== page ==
Babystep2: Writing a message using the BIOS
Writing a message using the BIOS
- Boot sector loaded by BIOS is 512 bytes
- The code in the boot sector of the disk is loaded by the BIOS at 0000:7c00
- Machine starts in Real Mode
- Be aware that the CPU is being interrupted unless you issue the CLI assembly command
Many (but not all) BIOS interrupts expect DS to be filled with a Real Mode segment value. This is why many BIOS interrupts won't work in protected mode. So if you want to use int 10h/ah=0eh to print to the screen, then you need to make sure that your seg:offset for the characters to print is correct.
In real mode, addresses are calculated as segment * 16 + offset. Since offset can be much larger than 16, there are many pairs of segment and offset that point to the same address. For instance, some say that the bootloader is is loaded at 0000:7C00, while others say 07C0:0000. This is in fact the same address: 16 * 0x0000 + 0x7C00 = 16 * 0x07C0 + 0x0000 = 0x7C00.
It doesn't matter if you use 0000:7c00 or 07c0:0000, but if you use ORG you need to be aware of what's happening. By default, the start of a raw binary is at offset 0, but if you need it you can change the offset to something different and make it work. For instance the following snippet accesses the variable msg with segment 0x7C0.
; boot.asm mov ax, 0x07c0 mov ds, ax mov si, msg cld ch_loop:lodsb or al, al ; zero=end or str jz hang ; get out mov ah, 0x0E mov bh, 0 int 0x10 jmp ch_loop hang: jmp hang msg db 'Hello World', 13, 10, 0 times 510-($-$$) db 0 db 0x55 db 0xAA
Here is the ORG version. This time, msg is accessed with segment 0. Note that you still need to tell DS what to be as it can initialize to any value.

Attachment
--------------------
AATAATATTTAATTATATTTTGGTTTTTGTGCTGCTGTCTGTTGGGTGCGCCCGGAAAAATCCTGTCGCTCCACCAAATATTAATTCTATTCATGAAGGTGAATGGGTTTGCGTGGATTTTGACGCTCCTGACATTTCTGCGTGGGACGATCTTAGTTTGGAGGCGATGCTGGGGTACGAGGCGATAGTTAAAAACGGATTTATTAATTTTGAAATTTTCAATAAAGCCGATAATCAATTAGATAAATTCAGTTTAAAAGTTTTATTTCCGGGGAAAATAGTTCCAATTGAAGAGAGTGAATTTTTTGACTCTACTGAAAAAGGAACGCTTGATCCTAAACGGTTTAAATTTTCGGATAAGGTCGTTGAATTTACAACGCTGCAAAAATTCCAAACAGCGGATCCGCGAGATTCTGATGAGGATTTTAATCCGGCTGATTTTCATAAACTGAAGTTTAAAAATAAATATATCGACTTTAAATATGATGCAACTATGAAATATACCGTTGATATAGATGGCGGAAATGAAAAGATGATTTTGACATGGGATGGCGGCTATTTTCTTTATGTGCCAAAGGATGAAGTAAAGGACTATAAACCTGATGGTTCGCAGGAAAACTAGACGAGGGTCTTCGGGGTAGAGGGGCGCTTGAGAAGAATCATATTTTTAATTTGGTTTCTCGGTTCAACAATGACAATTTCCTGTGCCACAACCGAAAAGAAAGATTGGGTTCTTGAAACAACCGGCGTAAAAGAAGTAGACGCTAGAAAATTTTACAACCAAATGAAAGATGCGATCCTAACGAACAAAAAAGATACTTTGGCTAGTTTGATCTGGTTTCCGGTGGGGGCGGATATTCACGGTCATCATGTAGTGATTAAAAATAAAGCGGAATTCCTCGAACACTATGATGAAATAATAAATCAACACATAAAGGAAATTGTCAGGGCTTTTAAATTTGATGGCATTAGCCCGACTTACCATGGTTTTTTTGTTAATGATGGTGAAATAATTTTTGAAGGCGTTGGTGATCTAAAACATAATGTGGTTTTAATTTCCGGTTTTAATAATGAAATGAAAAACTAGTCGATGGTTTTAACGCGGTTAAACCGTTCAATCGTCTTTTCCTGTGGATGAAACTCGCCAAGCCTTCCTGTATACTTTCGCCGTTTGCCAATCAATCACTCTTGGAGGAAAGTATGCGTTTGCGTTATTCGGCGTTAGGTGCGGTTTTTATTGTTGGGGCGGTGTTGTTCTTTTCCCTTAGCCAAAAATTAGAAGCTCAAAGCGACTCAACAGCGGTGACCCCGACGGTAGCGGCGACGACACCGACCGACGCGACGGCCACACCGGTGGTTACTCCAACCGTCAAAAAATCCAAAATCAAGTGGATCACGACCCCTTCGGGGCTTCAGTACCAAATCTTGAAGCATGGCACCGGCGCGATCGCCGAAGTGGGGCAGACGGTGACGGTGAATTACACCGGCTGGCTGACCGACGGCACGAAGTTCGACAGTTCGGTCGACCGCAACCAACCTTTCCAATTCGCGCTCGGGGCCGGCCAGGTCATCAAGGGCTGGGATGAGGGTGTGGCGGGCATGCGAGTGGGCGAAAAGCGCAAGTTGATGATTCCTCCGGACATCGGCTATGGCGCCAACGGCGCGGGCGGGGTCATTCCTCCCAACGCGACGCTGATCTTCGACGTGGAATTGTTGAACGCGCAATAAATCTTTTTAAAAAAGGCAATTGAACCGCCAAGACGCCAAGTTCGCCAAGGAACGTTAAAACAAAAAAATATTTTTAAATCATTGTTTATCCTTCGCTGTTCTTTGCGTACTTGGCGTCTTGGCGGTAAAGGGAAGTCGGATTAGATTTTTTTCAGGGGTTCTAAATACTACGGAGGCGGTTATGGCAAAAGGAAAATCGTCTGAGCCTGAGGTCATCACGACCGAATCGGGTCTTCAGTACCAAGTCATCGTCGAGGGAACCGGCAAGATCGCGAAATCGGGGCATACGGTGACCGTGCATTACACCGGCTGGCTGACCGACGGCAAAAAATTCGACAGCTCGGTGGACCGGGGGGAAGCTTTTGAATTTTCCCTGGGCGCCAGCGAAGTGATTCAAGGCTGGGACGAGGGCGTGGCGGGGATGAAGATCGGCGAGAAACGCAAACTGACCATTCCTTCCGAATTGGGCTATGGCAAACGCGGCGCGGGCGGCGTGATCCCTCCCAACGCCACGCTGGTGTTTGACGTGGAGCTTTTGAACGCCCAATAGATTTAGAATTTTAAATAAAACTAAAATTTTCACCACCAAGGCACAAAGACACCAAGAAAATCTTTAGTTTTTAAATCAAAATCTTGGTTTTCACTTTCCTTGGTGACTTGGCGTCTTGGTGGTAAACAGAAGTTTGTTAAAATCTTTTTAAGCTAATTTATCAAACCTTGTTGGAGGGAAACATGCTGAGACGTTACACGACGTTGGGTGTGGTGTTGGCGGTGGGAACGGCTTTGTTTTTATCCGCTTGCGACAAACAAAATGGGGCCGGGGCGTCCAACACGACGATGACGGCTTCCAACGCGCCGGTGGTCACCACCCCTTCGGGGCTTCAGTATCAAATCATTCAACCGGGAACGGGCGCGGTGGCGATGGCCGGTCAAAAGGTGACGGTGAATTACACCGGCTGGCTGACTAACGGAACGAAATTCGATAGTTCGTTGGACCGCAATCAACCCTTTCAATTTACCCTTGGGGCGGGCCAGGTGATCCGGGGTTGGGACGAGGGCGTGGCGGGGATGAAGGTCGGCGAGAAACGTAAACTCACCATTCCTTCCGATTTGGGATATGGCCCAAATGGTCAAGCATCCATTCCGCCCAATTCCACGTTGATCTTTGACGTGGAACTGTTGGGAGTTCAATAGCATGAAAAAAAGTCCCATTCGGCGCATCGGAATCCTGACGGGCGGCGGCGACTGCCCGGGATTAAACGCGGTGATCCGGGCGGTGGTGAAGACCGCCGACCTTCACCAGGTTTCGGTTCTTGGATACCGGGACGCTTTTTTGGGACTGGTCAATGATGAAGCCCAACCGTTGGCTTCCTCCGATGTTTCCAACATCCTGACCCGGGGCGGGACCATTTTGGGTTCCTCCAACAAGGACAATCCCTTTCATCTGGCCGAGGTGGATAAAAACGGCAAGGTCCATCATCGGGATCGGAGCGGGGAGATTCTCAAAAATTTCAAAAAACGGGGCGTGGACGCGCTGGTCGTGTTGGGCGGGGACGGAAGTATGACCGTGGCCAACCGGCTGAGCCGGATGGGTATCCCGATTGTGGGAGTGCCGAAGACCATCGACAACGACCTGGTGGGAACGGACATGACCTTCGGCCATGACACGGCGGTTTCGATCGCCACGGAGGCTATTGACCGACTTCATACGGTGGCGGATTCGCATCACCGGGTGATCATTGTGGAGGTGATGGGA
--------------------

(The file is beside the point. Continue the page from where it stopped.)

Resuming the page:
[ORG 0x7c00] xor ax, ax ; make it zero mov ds, ax mov si, msg cld ch_loop:lodsb or al, al ; zero=end of string jz hang ; get out mov ah, 0x0E mov bh, 0 int 0x10 jmp ch_loop hang: jmp hang msg db 'Hello World', 13, 10, 0 times 510-($-$$) db 0 db 0x55 db 0xAA
To save on writing space, the typical 'procedures' are often separated from the code using CALL/RET like the following:
[ORG 0x7c00] xor ax, ax ;make it zero mov ds, ax cld mov si, msg call bios_print hang: jmp hang msg db 'Hello World', 13, 10, 0 bios_print: lodsb or al, al ;zero=end of str jz done ;get out mov ah, 0x0E mov bh, 0 int 0x10 jmp bios_print done: ret times 510-($-$$) db 0 db 0x55 db 0xAA
For some inexplicable reason, loading SI then jumping to the procedure always bugged me. Fortunately for psychos like me NASM's macros let you pretend that you are passing a parameter (macro definitions has to go before it's being called).
%macro BiosPrint 1 mov si, word %1 ch_loop:lodsb or al, al jz done mov ah, 0x0E int 0x10 jmp ch_loop done: %endmacro [ORG 0x7c00] xor ax, ax mov ds, ax cld BiosPrint msg hang: jmp hang msg db 'Hello World', 13, 10, 0 times 510-($-$$) db 0 db 0x55 db 0xAA
And in case your code is becoming long and unreadable, you can break it up into different files, then include the files at the beginning of you main code. Like so:
jmp main %include "othercode.inc" main: ; ... rest of code here
Don't forget the jmp main at the start - otherwise some random other procedure will get called.